The correct place to put settings that have operating system wide effects is the distro configuration. For getting started, the easiest way is basing off poky.

mkdir -p ../meta-myproject/conf/distro
cat << EOF >> ../meta-myproject/conf/distro/mydistro.conf
require conf/distro/poky.conf

To enable it, you can either prefix the call to bitbake:

DISTRO=mydistro bitbake myproject-image

or change the DISTRO setting in your local.conf, replacing poky:

DISTRO ?= "mydistro"

This gives you a custom distribution that behaves just like poky. You can start adding your modifications and settings in ../meta-myproject/conf/distro/mydistro.conf. As your project evolves, you will probably gradually change things more and more, so its a good idea to check back into the file after some time and see if the original require is still needed. Also, if you make nontrivial changes it is advisable to change the reported DISTRO_NAME.

Append, don’t modify

Layers that you do not own and maintain should be treated as immutable. Do not modify anything in there.

Why is that? When it comes to version control of your build (see below), you should rely on defined states of the layers upstream. Those defined states, usually in form of git hashes, enable reproducibility of your build. Any modification in an upstream layer therefore means that you either lose reproducility, or have to maintain your own fork. Neither is desirable.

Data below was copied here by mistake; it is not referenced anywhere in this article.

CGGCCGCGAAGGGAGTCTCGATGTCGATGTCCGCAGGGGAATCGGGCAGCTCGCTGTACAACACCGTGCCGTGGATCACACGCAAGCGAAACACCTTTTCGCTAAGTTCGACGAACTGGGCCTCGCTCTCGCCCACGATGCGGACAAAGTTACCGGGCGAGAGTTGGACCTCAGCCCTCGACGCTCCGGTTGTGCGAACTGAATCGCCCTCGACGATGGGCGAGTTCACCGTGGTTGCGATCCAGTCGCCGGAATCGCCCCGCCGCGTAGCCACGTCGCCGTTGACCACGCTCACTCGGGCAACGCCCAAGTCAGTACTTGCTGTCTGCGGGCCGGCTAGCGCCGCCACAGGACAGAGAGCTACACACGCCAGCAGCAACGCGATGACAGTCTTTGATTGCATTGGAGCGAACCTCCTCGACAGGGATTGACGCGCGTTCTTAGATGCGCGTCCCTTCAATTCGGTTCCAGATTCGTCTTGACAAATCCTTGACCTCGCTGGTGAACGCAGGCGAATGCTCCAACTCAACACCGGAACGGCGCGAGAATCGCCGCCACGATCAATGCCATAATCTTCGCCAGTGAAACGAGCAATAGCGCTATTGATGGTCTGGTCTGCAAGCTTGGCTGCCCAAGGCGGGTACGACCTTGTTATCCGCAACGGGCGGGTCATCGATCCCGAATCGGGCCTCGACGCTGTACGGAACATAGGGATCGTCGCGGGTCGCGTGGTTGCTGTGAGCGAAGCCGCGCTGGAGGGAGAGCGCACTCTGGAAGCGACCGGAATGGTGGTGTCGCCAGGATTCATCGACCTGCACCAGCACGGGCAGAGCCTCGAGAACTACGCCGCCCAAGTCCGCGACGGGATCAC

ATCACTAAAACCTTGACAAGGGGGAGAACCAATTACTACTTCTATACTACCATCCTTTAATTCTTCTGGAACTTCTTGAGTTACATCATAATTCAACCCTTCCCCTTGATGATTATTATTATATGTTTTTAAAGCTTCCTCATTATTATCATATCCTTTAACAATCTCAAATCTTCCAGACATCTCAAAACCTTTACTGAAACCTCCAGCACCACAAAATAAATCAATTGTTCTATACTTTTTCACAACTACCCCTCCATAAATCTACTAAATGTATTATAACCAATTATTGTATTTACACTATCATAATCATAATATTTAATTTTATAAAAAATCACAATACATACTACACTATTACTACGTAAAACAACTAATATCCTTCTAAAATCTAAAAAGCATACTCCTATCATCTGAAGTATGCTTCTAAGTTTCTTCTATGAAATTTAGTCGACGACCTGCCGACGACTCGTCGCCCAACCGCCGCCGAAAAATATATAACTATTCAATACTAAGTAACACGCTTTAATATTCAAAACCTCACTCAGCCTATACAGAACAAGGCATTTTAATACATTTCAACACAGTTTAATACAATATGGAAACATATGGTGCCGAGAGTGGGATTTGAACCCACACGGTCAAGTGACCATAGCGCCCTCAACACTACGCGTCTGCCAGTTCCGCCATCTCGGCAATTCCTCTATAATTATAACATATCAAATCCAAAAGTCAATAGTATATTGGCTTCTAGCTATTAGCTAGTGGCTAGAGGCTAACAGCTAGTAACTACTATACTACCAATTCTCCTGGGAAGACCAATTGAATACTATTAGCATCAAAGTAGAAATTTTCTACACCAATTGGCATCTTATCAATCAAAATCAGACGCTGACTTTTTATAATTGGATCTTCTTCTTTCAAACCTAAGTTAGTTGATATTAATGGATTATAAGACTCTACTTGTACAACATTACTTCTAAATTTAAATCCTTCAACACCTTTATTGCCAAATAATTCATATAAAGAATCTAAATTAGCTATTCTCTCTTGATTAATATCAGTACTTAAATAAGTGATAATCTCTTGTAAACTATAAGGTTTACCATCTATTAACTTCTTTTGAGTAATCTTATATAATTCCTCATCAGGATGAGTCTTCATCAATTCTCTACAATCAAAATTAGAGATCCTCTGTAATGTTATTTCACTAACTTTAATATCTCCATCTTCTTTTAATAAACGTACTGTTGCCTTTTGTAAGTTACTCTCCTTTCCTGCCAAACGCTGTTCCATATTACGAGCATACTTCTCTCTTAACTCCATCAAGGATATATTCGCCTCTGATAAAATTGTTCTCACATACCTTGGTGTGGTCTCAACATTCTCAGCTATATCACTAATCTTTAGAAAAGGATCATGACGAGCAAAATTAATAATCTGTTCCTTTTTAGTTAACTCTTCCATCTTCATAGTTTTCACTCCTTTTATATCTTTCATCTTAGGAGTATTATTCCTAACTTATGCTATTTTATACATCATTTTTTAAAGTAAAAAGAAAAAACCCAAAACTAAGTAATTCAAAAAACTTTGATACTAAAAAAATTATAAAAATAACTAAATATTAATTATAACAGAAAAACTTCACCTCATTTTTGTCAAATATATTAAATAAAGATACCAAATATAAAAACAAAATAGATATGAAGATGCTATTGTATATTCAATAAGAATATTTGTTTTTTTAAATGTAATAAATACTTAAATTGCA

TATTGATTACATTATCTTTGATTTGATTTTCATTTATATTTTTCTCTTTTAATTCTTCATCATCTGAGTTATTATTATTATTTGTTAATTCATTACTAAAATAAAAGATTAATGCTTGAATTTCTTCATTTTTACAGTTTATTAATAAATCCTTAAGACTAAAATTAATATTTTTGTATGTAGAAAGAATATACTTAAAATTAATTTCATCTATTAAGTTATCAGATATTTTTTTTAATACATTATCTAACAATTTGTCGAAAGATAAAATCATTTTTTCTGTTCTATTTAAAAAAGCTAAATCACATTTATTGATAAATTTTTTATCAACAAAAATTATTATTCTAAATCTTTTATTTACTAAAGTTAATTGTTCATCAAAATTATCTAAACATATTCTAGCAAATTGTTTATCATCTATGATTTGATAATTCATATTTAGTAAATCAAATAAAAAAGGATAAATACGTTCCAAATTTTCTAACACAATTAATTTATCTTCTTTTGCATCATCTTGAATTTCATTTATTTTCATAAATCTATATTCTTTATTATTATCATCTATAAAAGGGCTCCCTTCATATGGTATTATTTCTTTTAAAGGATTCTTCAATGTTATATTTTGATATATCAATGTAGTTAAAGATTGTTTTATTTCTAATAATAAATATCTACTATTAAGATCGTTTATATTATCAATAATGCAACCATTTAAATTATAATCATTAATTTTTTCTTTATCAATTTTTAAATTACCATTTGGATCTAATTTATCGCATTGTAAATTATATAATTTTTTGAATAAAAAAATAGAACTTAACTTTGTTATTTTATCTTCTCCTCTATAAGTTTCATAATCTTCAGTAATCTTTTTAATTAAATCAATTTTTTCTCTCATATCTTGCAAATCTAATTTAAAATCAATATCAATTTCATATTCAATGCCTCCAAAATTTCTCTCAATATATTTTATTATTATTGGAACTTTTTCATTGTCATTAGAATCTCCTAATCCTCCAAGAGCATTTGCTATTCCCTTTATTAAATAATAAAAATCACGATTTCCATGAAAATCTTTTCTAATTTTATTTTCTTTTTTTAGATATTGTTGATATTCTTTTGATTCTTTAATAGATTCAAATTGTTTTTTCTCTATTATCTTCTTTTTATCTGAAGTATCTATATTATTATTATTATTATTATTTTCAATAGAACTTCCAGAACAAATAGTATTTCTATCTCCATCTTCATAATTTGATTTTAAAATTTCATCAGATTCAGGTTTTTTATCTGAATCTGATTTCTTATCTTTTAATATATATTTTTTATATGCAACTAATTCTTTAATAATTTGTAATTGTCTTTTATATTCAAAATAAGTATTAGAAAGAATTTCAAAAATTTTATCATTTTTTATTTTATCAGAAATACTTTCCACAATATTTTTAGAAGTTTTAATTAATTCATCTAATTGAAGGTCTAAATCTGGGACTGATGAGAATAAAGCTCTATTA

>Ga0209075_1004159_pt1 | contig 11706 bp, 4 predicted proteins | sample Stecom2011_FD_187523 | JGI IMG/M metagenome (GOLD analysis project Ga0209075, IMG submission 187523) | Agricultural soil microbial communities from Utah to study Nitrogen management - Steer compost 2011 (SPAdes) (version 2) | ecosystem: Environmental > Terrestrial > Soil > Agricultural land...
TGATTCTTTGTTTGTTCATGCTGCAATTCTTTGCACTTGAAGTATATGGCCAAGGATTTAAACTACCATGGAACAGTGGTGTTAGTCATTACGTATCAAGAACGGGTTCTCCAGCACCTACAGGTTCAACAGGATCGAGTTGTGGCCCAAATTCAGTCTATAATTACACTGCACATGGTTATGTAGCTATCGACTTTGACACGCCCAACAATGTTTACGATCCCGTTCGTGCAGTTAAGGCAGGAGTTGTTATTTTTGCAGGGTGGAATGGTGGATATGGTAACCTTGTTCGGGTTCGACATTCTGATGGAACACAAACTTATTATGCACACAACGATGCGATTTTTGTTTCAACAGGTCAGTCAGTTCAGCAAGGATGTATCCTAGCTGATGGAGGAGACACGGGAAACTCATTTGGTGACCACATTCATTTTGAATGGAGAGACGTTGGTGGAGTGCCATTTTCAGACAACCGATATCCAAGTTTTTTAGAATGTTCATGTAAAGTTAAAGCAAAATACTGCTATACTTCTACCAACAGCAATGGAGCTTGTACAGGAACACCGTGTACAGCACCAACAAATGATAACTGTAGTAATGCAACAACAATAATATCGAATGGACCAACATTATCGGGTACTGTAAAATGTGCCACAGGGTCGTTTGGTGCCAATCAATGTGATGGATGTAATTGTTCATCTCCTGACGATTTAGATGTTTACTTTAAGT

The correct approach to change the behaviour of a layer outside of your control is to use an append. Those are denoted by the .bbappend file suffix.

This mechanism is commonly used in vanilla poky and meta-openembedded already. To see all the .bbappends that are currently active in your build, use the bitbake-layers tool:

bitbake-layers show-appends

The name of your bbappend has to match the original recipe, including the version. If you want it to be more flexible, then you can use % as a wildcard in the version part.

Thus you can change most parts of recipe behaviour, such as variable assignments, adding patches, or injecting additional operations adjacent to tasks, using the same syntax and mechanisms as in the recipe.